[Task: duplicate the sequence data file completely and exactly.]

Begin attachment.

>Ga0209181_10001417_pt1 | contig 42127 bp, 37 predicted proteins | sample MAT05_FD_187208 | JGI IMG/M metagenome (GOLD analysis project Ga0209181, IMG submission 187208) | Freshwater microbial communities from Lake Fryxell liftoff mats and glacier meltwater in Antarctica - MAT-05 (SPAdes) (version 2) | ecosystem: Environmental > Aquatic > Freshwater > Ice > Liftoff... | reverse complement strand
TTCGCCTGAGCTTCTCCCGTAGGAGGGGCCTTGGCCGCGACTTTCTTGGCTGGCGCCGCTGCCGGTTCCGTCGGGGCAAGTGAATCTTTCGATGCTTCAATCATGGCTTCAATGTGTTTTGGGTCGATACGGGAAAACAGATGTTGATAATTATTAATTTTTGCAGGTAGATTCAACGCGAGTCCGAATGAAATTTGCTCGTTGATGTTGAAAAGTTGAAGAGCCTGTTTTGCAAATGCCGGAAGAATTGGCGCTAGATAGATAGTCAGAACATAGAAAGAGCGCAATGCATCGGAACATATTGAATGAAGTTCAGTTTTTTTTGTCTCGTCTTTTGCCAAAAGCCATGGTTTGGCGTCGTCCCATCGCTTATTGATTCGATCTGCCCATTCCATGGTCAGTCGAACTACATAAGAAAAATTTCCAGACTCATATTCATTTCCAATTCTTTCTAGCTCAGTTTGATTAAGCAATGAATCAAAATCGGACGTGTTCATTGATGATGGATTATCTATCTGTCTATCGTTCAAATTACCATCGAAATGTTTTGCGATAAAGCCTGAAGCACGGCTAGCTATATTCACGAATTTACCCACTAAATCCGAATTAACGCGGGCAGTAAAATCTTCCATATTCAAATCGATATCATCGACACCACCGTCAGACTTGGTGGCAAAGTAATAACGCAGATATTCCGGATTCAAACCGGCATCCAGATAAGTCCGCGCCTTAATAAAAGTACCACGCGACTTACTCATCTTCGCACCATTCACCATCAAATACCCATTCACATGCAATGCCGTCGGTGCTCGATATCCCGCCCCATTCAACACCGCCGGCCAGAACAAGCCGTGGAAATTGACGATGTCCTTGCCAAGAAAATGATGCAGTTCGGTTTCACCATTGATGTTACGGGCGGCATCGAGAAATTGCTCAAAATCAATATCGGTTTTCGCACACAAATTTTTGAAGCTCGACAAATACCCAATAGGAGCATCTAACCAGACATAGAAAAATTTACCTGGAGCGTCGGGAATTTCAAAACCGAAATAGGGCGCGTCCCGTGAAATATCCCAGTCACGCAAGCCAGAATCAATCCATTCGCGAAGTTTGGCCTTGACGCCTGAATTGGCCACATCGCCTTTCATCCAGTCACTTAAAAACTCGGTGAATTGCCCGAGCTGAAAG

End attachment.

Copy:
>Ga0209181_10001417_pt1 | contig 42127 bp, 37 predicted proteins | sample MAT05_FD_187208 | JGI IMG/M metagenome (GOLD analysis project Ga0209181, IMG submission 187208) | Freshwater microbial communities from Lake Fryxell liftoff mats and glacier meltwater in Antarctica - MAT-05 (SPAdes) (version 2) | ecosystem: Environmental > Aquatic > Freshwater > Ice > Liftoff... | reverse complement strand
TTCGCCTGAGCTTCTCCCGTAGGAGGGGCCTTGGCCGCGACTTTCTTGGCTGGCGCCGCTGCCGGTTCCGTCGGGGCAAGTGAATCTTTCGATGCTTCAATCATGGCTTCAATGTGTTTTGGGTCGATACGGGAAAACAGATGTTGATAATTATTAATTTTTGCAGGTAGATTCAACGCGAGTCCGAATGAAATTTGCTCGTTGATGTTGAAAAGTTGAAGAGCCTGTTTTGCAAATGCCGGAAGAATTGGCGCTAGATAGATAGTCAGAACATAGAAAGAGCGCAATGCATCGGAACATATTGAATGAAGTTCAGTTTTTTTTGTCTCGTCTTTTGCCAAAAGCCATGGTTTGGCGTCGTCCCATCGCTTATTGATTCGATCTGCCCATTCCATGGTCAGTCGAACTACATAAGAAAAATTTCCAGACTCATATTCATTTCCAATTCTTTCTAGCTCAGTTTGATTAAGCAATGAATCAAAATCGGACGTGTTCATTGATGATGGATTATCTATCTGTCTATCGTTCAAATTACCATCGAAATGTTTTGCGATAAAGCCTGAAGCACGGCTAGCTATATTCACGAATTTACCCACTAAATCCGAATTAACGCGGGCAGTAAAATCTTCCATATTCAAATCGATATCATCGACACCACCGTCAGACTTGGTGGCAAAGTAATAACGCAGATATTCCGGATTCAAACCGGCATCCAGATAAGTCCGCGCCTTAATAAAAGTACCACGCGACTTACTCATCTTCGCACCATTCACCATCAAATACCCATTCACATGCAATGCCGTCGGTGCTCGATATCCCGCCCCATTCAACACCGCCGGCCAGAACAAGCCGTGGAAATTGACGATGTCCTTGCCAAGAAAATGATGCAGTTCGGTTTCACCATTGATGTTACGGGCGGCATCGAGAAATTGCTCAAAATCAATATCGGTTTTCGCACACAAATTTTTGAAGCTCGACAAATACCCAATAGGAGCATCTAACCAGACATAGAAAAATTTACCTGGAGCGTCGGGAATTTCAAAACCGAAATAGGGCGCGTCCCGTGAAATATCCCAGTCACGCAAGCCAGAATCAATCCATTCGCGAAGTTTGGCCTTGACGCCTGAATTGGCCACATCGCCTTTCATCCAGTCACTTAAAAACTCGGTGAATTGCCCGAGCTGAAAG